Border Patrol Fatal Encounters Database Reveals Pattern of Violence Across U.S.

The U.S. government has reportedly been forced to pay out more than $60 million in settlements between 2005 and 2017 over deaths, injuries and wrongful detentions involving Border Patrol agents, a new analysis shows.

The analysis, published by The Guardian newspaper, highlights a pattern of violence at the hands of U.S. Customs and Border Protection (CBP) agents along the country's border with Mexico, with CBP seeing 97 "fatal encounters" since 2003.

A U.S. border Patrol keeps watch along the U.S. Mexican border June 21, 2006 in Nogales, Arizona. Spencer Platt/Getty

Since then, the government has settled at least 20 wrongful death claims from families of people killed as a result of the actions of Border Patrol agents.

Of the $60 million paid out, as much as $47 million came from settlements related to allegations of reckless driving by border patrol agents, with at least six of those incidents resulting in death. Another 18 resulted in serious injuries.

In collaboration with the CJ Project, The Guardian has published a database of fatal encounters involving CBP agents since 2003.

The largest listed settlement the government has had to pay was $2.4 million over the death of Luis Nunez III in August 2006, who died in a motorcycle accident due to border agents creating dangerous conditions by forming a blockade on a roadway without properly alerting drivers, according to a filing published online that was submitted by Nunez's family's attorney, Theresa K. Bowen in March 2009.

"The officers...knew or should have known in the exercise or reasonable care that their acts and omissions...would result in harm to the public in general and did in fact cause severe injuries to several motorcycle riders and pedestrians and fatal injuries to the Decedent," the filing states.

As a result, plaintiffs had argued that Nunez's spouse, Lori Nunez, was "deprived of a kind and loving spouse and of his care, comfort, society, protection, love, companionship, affection, solace, moral support, marital consortium, physical assistance in the operation of maintenance of the home and financial support that the Decedent would have contributed" to his spouse and child."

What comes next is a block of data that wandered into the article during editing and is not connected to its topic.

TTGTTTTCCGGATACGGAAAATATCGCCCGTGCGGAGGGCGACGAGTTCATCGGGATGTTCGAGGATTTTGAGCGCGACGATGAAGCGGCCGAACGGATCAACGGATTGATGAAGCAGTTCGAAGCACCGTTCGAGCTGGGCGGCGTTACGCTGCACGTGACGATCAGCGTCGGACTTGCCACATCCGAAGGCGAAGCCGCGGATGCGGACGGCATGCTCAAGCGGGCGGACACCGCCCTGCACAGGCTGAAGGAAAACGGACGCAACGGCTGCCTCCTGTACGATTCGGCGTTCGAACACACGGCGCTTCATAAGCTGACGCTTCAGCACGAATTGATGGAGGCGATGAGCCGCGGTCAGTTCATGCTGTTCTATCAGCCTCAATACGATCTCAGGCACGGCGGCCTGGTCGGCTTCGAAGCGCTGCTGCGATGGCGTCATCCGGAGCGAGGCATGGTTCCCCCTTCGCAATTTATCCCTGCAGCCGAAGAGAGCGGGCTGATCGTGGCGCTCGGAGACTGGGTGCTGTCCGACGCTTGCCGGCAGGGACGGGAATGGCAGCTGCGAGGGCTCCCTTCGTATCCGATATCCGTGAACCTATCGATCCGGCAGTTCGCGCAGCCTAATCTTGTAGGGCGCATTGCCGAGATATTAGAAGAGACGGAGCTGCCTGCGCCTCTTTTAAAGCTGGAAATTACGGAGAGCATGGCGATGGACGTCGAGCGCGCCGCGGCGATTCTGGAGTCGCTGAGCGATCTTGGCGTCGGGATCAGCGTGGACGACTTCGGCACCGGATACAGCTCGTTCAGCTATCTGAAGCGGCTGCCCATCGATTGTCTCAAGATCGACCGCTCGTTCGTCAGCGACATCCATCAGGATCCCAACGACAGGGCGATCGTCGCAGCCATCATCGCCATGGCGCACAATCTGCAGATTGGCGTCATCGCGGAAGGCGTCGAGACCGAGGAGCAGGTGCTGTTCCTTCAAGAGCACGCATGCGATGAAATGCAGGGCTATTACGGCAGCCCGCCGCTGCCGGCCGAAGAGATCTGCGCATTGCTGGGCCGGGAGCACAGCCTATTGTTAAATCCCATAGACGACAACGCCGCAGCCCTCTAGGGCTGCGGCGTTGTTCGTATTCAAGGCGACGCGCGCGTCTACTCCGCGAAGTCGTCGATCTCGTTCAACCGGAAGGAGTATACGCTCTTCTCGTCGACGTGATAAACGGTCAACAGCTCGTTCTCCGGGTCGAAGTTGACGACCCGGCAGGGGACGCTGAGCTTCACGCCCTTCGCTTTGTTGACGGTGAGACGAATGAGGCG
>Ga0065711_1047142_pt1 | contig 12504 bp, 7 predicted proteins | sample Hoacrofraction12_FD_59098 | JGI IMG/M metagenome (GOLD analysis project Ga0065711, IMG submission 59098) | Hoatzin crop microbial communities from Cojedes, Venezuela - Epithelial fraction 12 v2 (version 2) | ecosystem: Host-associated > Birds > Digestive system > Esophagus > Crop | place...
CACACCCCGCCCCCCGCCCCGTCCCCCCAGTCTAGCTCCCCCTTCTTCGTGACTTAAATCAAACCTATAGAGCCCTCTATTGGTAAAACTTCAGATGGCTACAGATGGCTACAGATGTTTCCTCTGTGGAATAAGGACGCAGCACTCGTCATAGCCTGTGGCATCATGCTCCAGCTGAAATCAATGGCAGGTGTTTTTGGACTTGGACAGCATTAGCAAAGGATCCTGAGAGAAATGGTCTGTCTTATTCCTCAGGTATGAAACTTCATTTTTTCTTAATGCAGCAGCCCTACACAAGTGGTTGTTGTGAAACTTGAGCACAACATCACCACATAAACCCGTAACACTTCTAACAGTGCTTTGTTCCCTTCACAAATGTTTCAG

While most of the government's settlements have been related to reckless driving, the majority of fatal encounters involving CBP agents were caused by bullet wounds, including shots in the back.

A Border Patrol agent was recently found not guilty of second-degree murder in one such case. Lonnie Swartz was acquitted of murder last week in the October 2012 shooting death of 16-year-old José Antonio Elena Rodríguez.

Read more: U.S. Border Patrol Agent Who Shot And Killed Mexican Teenager Through Fence Found Not Guilty Of Murder

Swartz had fired his weapon through a fence separating U.S. and Mexican soil, targeting drug smugglers who had been throwing rocks across the border, when 10 of his bullets struck Rodríguez, hitting him twice in the head and eight times in the back.

The teenager had been just minutes from home in Nogales, Mexico when he was struck down by the hail of gunfire. He died in the same spot where he was shot.

Watchdog groups said the federal court jury's decision to acquit Swartz of second-degree murder represented the difficulties in pursuing justice in incidents involving Border Patrol officers.

"Today's verdict demonstrates the persistent obstacles to accountability in Border Patrol that remain, particularly when it comes to use of force," the Kino Border Initiative (KBI) said in a statement.

The initiative also pointed to other victims who, it said, "have been unjustly killed by Customs and Border Protection agents while on Mexican soil, including José Alfredo Yanez Reyes, who was shot and killed by a U.S. Border Patrol officer on June 21, 2011, after attempting to cross into the U.S. from Tijuana.

A CBP spokesperson previously told Newsweek that it "respects the judicial process" and is "committed to maintaining the public trust through preserving the integrity, accountability and transparency of our workforce and agency."

"Every employee is held to these standards and is responsible for their actions regardless of rank, position or length of service," the spokesperson added.